Iraq's central bank is to restrict all internal trade to the Iraqi dinar starting next year, a move that aims to help control the black-market exchange rate.
The policy will stop transactions from being conducted in US dollars and was announced on Sunday, following a meeting between central bank governor Ali Al Alaq and representatives of private banks.
The central bank will cease the transfer of money for foreign trade and entrust Iraqi private banks to do the job, Mr Al Alaq said in a statement.
“This has been agreed on with the US Federal Reserve Bank as the central bank’s main role is supervision and monitoring,” the statement read.
The central bank also plans to allow Iraq's foreign trade to be settled in currencies other than the dollar, including the euro, Emirati dirham, Turkish lira and Indian rupee, it said.
“The new system for foreign transfers and the sale of dollars provides protection against risks for all parties involved in the transactions, is accepted internationally and aligns with the anti-laundering and terrorism financing laws,” the statement said.
In 2004, the bank introduced the foreign currency auction to help achieve monetary stability.
The move succeeded in controlling the exchange rate on the black market.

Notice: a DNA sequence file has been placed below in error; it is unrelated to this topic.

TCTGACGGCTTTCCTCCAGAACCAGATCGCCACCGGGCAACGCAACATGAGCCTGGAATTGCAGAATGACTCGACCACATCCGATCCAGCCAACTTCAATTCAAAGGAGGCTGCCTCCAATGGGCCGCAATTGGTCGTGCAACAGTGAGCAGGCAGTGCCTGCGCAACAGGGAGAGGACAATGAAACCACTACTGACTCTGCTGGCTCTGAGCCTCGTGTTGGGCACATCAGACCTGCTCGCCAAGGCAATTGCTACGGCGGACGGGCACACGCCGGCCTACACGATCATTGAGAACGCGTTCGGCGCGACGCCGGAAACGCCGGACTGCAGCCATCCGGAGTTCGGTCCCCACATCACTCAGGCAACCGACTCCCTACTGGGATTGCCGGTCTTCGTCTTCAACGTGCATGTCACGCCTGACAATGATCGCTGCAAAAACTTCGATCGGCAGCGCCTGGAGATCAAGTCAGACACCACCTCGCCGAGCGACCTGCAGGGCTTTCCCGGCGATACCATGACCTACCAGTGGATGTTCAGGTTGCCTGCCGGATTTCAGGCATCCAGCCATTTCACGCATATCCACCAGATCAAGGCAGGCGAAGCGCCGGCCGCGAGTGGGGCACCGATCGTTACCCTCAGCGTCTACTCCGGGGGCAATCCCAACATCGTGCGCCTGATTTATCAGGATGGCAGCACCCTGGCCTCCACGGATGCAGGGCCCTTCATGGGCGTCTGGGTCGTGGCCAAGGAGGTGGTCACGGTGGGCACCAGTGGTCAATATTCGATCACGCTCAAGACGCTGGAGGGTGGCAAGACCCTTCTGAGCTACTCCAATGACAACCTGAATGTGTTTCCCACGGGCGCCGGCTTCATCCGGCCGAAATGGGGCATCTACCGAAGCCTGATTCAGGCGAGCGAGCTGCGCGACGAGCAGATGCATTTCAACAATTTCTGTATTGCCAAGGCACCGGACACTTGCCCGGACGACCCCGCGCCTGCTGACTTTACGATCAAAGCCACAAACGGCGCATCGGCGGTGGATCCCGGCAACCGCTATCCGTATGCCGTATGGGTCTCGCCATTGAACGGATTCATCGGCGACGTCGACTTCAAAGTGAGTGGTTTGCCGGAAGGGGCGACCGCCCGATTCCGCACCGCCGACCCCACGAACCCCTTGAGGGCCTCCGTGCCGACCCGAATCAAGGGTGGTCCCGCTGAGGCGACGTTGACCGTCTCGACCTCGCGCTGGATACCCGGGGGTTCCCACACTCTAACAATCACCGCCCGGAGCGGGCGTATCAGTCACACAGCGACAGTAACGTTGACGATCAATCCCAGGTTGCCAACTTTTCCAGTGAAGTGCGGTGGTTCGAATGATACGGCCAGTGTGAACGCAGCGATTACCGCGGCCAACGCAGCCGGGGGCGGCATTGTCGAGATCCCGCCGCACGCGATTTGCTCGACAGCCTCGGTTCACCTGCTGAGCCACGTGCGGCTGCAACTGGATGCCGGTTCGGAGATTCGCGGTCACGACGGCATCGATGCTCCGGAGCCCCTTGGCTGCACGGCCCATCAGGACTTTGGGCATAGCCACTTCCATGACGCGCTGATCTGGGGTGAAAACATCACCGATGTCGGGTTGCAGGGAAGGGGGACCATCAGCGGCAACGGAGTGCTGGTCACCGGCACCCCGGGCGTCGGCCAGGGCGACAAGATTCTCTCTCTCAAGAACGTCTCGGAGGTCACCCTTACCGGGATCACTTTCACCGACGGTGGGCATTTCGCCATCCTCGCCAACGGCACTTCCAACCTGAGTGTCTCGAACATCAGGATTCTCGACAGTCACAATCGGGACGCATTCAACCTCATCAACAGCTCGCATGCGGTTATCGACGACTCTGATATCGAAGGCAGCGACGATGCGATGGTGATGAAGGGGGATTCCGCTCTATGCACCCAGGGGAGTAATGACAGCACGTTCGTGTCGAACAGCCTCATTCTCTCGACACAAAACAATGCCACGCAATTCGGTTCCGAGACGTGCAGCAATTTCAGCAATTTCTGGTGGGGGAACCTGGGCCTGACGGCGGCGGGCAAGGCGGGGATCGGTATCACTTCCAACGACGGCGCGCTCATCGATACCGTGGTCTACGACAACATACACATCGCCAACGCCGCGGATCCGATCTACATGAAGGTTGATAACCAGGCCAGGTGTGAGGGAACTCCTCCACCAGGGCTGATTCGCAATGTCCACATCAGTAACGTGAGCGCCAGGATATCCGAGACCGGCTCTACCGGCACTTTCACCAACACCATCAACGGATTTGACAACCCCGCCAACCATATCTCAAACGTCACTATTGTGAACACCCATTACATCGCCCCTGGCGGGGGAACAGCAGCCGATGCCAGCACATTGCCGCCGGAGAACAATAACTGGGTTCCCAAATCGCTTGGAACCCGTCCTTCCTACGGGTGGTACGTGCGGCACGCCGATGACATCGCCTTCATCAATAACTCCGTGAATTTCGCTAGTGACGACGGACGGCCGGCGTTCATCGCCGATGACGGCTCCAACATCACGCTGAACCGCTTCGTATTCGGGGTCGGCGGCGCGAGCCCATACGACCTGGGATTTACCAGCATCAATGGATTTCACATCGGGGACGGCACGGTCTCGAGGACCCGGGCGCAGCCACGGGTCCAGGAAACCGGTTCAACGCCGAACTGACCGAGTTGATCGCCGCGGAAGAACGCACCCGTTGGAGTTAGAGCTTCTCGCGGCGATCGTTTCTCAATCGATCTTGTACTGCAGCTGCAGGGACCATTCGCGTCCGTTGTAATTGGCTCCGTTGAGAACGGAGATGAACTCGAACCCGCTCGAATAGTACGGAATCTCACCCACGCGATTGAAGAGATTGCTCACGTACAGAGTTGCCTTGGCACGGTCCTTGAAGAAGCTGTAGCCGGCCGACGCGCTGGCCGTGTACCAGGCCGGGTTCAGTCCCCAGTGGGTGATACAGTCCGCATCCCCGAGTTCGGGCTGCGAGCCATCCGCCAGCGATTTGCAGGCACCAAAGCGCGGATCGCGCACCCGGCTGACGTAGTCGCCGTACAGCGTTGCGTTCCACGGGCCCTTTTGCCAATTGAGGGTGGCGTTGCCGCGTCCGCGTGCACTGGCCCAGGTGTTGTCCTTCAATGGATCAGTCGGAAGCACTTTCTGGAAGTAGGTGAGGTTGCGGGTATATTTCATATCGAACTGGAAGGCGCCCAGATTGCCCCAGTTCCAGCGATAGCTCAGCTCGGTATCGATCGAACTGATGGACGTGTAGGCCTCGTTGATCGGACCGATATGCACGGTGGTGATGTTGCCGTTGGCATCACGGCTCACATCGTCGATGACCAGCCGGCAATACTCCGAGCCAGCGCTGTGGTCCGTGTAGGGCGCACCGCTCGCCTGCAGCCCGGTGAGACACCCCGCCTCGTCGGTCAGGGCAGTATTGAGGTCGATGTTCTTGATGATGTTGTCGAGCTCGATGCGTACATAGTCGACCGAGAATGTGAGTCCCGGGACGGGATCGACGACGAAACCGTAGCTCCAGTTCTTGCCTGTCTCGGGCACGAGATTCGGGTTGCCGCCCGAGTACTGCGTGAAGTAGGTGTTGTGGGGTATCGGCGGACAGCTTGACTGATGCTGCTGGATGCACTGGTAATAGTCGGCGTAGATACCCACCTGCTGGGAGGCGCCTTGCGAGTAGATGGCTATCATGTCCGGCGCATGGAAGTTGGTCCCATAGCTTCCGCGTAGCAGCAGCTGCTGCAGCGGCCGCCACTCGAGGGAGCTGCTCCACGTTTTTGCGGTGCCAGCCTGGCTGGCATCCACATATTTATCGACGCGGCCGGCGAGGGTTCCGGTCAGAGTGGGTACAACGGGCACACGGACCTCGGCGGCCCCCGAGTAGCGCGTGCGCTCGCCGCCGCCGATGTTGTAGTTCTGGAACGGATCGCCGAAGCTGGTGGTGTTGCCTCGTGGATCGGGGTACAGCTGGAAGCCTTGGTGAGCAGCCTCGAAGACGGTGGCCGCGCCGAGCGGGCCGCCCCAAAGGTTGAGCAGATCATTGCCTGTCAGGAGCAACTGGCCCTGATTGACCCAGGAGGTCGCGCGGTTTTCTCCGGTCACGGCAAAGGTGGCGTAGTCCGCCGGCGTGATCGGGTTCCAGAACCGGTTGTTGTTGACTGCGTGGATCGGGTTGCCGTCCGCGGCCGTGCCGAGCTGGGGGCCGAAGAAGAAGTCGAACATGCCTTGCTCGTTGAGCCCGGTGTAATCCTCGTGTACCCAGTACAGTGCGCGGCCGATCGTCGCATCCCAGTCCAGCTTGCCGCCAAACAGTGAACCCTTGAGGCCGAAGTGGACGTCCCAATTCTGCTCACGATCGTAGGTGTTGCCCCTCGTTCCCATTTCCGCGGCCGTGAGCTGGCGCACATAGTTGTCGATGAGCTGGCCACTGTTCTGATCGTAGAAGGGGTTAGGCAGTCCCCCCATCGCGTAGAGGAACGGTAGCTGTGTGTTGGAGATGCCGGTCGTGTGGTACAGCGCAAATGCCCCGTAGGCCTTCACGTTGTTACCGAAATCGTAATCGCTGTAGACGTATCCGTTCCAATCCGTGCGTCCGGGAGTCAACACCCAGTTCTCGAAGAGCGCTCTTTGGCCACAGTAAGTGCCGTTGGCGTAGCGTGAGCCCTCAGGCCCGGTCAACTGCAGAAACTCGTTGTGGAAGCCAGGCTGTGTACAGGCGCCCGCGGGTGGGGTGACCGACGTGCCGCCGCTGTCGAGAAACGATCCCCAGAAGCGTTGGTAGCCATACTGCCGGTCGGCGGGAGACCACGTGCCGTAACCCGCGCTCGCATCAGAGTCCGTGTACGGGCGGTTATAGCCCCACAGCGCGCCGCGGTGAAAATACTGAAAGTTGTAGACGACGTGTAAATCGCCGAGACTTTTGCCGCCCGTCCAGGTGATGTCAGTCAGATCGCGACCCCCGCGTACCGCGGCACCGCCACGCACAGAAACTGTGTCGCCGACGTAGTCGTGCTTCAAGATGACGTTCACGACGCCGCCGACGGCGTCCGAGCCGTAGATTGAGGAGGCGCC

But the value of the dinar has dropped since the US last year announced measures to tighten procedures for international transfers.
The US has raised concerns that dollars are being funnelled to Iran and Syria – both under American sanctions – as well as Lebanon, using Iraq's foreign currency auction.
The Federal Reserve Bank has applied strict measures on requests for international transactions from Iraq, leading to an increased demand for dollars in the country.
It has also blacklisted several Iraqi banks suspected of money laundering and of carrying out suspicious transactions.
In July, 14 private Iraqi banks were barred from conducting dollar transactions.
Amid a liquidity crisis in December 2020, Iraq’s central bank devalued the local currency to 1,460 dinars to the dollar for banks and 1,470 dinars for individual people.
This year, it changed the official rate to 1,300 dinars to the dollar. The US currency is trading at about 1,540 dinars on the black market.
The Iraqi government has this year struggled to control the exchange rate and contain mounting public anger over the soaring cost of goods.
The government sent security personnel to markets across cities including Baghdad to ask traders to sign a pledge to sell goods in dinars or face jail.